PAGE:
(2) Computing Section—Topographic Engineers.
(3) Section of Inspecting and Editing—Topographic Engineer.
(4) Section of Cartography-Draftsman.
(5) Map Information Office, Topographic Engineer.
(6) Section of Relief Maps-Geographer,
(7) Section of Photographic Mapping—Topographic Engineer.
(8) Atlantic Division.

(a) Topographic Engineer.
(b) Topographic Engineers.
(c) Assistant Topographers.

(d) Junior Topographers. (9) Central Division.

(a) Topographic Engineer.
(b) Topographic Engineers.
(c) Topographers.
(d) Assistant Topographer,
(e) Junior Topographer.

(10) Rocky Mountain Division.

(a) Topographic Engineer.
(b) Topographers.
(c) Assistant Topographers.
(d) Junior Topographers.

V. Water Resources Branch.

(1) Administrative—Chief Hydraulic Engineer. (2) Division of Surface Water–Hydraulic Engineer.—Measures flow of

rivers; special investigations of conditions affecting stream flow
and utilization thereof. Measurements of discharge are made at

1673 gaging stations, supervised by 23 district offices as follows:
New England Customs House, Boston, Mass.
New York-Journal Building, Albany, N. Y.
New Jersey-Statehouse, Trenton, N. J.
Middle Atlantic and Ohio River—Washington, D. C.
South Atlantic and Eastern Gulf-6 Government St., Asheville, N.

C., Municipal Bldg.
Ohio-Brown Hall, Ohio State University, Columbus, Ohio.
Upper Mississippi River-Capitol Building, Madison, Wis.
Illinois-Kimball Building, Chicago, 111.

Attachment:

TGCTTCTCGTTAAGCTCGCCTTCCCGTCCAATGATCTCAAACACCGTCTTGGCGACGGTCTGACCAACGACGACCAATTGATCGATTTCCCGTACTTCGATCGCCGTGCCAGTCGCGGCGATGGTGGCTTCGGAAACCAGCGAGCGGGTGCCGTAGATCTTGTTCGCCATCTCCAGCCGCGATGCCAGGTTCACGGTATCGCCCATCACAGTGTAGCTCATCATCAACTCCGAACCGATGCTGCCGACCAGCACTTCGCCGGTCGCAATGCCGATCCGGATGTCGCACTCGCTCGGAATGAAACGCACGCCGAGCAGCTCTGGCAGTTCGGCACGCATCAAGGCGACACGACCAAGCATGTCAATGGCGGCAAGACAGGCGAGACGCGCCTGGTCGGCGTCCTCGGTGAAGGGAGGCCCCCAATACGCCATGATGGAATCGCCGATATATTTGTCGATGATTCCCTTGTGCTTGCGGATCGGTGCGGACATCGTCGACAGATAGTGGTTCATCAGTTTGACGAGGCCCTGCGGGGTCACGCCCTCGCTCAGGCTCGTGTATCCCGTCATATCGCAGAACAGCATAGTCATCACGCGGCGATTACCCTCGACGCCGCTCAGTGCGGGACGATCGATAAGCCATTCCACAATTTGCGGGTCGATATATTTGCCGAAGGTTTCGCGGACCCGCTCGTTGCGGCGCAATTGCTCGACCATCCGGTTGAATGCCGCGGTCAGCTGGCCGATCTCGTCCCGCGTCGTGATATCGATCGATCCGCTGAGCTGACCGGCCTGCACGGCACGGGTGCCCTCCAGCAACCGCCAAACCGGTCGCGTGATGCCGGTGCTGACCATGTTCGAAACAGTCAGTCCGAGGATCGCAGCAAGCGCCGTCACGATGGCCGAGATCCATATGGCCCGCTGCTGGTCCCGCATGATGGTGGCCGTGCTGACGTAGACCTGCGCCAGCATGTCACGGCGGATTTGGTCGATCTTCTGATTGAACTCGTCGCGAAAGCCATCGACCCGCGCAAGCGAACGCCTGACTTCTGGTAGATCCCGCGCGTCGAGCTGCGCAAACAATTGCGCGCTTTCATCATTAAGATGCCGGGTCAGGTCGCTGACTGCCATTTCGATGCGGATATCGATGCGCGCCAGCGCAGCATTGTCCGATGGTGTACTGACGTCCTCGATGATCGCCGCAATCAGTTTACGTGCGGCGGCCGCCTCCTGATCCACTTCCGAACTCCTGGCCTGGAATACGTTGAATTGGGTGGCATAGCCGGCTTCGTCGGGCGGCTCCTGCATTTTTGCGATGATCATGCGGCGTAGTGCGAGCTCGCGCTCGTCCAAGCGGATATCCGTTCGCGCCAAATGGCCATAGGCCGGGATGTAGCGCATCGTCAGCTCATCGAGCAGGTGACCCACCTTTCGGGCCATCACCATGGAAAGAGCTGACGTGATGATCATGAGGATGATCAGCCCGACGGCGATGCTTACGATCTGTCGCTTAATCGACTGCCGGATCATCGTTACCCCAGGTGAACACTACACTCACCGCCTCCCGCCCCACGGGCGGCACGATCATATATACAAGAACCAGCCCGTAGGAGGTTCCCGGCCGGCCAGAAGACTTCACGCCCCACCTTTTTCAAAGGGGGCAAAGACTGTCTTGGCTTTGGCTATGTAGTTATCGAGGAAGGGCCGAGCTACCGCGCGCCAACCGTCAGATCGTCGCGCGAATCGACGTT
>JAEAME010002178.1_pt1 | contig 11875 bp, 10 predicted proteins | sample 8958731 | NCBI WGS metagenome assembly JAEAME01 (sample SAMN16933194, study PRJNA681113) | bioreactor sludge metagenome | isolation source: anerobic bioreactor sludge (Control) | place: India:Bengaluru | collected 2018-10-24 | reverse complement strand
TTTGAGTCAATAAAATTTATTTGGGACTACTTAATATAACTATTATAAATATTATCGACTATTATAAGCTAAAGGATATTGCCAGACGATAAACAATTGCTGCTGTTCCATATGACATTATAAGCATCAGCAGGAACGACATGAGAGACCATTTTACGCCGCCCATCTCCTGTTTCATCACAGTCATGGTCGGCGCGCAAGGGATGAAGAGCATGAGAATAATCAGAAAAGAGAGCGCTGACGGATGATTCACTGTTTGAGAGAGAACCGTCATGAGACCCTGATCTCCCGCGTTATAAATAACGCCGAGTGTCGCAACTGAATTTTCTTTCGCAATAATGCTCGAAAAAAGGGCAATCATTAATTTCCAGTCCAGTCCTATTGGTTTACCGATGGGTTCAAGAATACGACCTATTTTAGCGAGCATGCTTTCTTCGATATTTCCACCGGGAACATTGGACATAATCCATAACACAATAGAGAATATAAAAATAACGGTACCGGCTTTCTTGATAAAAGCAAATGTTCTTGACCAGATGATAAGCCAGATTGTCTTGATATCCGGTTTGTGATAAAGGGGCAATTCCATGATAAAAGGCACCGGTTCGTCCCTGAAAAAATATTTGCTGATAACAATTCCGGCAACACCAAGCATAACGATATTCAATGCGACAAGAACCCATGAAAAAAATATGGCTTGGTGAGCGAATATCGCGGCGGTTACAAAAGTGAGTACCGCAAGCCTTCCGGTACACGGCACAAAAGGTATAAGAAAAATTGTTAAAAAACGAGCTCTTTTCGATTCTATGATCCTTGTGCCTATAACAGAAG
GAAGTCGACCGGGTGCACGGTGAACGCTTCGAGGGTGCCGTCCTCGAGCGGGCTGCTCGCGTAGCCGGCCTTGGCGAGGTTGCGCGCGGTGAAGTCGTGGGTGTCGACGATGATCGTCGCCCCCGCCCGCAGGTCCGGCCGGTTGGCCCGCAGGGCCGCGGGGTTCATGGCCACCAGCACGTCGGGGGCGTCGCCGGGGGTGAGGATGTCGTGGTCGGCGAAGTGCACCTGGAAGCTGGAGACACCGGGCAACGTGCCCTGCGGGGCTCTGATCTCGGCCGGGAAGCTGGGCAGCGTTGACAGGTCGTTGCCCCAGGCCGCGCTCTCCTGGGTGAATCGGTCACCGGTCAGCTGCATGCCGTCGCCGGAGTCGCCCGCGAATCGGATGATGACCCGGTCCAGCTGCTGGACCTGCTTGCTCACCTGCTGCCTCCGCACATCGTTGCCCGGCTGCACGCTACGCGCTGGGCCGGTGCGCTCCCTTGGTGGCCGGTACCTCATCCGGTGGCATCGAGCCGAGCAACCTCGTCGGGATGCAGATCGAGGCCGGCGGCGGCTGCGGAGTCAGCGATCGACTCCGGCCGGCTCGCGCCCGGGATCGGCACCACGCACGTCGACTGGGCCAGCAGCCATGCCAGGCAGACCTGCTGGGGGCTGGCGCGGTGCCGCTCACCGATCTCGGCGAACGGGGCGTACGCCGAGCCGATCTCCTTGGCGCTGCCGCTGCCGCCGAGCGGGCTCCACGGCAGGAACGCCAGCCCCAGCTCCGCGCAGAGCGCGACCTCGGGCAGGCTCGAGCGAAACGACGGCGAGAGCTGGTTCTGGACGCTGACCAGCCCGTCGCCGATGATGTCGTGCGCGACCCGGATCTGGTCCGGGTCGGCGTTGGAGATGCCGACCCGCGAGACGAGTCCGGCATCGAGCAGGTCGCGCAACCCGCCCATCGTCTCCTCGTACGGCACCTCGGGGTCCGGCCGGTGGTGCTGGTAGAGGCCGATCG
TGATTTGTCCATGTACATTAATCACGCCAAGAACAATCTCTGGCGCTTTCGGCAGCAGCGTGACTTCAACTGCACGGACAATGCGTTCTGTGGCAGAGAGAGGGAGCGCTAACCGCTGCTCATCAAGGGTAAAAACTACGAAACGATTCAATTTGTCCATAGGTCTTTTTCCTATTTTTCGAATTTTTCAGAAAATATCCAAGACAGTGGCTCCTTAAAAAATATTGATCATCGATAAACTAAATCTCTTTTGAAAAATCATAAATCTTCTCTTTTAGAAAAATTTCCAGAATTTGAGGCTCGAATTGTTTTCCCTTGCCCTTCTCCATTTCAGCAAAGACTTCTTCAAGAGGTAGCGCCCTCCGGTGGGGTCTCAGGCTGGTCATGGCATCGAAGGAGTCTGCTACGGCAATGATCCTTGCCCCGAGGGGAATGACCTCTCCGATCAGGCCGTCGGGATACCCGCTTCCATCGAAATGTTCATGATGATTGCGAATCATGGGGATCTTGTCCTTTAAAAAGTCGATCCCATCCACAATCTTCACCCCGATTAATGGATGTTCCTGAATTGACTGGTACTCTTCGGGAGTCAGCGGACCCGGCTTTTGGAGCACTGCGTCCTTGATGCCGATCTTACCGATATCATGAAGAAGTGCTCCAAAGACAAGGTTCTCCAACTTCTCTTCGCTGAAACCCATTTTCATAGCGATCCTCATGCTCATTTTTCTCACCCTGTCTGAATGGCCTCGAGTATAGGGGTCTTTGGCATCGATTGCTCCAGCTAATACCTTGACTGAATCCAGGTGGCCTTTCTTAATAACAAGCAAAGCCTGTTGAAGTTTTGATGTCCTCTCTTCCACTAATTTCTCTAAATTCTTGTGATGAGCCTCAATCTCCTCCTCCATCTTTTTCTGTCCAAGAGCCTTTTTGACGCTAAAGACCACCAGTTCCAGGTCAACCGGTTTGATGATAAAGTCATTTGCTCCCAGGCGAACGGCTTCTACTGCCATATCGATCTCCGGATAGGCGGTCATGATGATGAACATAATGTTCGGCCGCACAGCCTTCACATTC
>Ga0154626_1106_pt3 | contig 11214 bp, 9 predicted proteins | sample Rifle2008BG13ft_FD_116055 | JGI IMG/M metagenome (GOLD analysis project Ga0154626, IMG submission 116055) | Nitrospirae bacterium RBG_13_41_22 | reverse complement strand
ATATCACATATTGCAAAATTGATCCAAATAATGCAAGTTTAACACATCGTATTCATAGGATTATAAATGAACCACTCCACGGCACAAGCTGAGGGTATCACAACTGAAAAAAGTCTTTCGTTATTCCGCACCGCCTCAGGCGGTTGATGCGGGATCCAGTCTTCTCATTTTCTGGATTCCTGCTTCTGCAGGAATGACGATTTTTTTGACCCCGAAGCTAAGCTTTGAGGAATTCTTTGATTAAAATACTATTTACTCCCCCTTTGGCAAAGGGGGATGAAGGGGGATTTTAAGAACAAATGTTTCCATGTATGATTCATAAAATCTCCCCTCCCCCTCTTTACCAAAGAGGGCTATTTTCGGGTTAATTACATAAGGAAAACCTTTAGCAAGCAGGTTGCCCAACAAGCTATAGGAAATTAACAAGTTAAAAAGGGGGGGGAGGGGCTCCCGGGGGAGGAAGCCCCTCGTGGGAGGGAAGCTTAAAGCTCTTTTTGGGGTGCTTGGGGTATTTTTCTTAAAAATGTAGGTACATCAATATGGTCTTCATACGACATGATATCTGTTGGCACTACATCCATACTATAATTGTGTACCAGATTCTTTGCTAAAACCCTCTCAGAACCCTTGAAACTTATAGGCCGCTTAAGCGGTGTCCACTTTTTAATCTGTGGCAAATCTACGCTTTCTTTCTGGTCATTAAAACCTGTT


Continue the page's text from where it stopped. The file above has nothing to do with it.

Iowa-State Highway Commission Building, Ames, Iowa.
Kansas-Federal Building, Topeka, Kan.
Missouri-Rolsa, Mo.
Upper Missouri River-Montana National Bank Building, Helena,

Rocky Mountain-Post Office Building, Denver, Colo.
Great Basin—Federal Building, Salt Lake City, Utah.
Idaho-Idaho Building, Boise, Idaho.
Snake River Basin-Federal Building, Idaho Falls, Idaho.
Washington-Federal Building, Tacoma, Wash.
Oregon-Post Office Building, Portland, Or.
California—Custom House, San Francisco, Cal. Suboffice, Federal

Building, Los Angeles, Cal.
Arizona-University of Arizona, Tucson, Ariz.
Texas-Capitol Building, Austin, Tex.

Hawaii--Federal Building, Honolulu. (3) Division of Ground Water:

Investigates subsurface waters; their occurrence, quantity, quality and

head; their recovery through wells and springs; and their utilization for domestic, industrial, irrigation, and public supplies, and at

watering places for live stock and desert travelers. (4) Division of Quality of Water—Chemist makes analyses of samples of

water and studies of methods of water analyses. (5) Division of Power Resources-Hydraulic Engineer makes monthly reports

of production of electricity, and consumption of fuel by public utility power plants, based upon reports received from about 4,000 power plants; reports of the stock of coal on hand at such plants at different

dates; and a report on developed water power in the United States. (6) Division of Land Classification Investigations—Chief Hydraulic Engineer

-Examination of public lands for designation under the enlarged and stock-raising homestead laws, and the examination of streams and neighboring lands for the classification of public lands with respect to their value for water power or irrigation.

VI. Land Classification.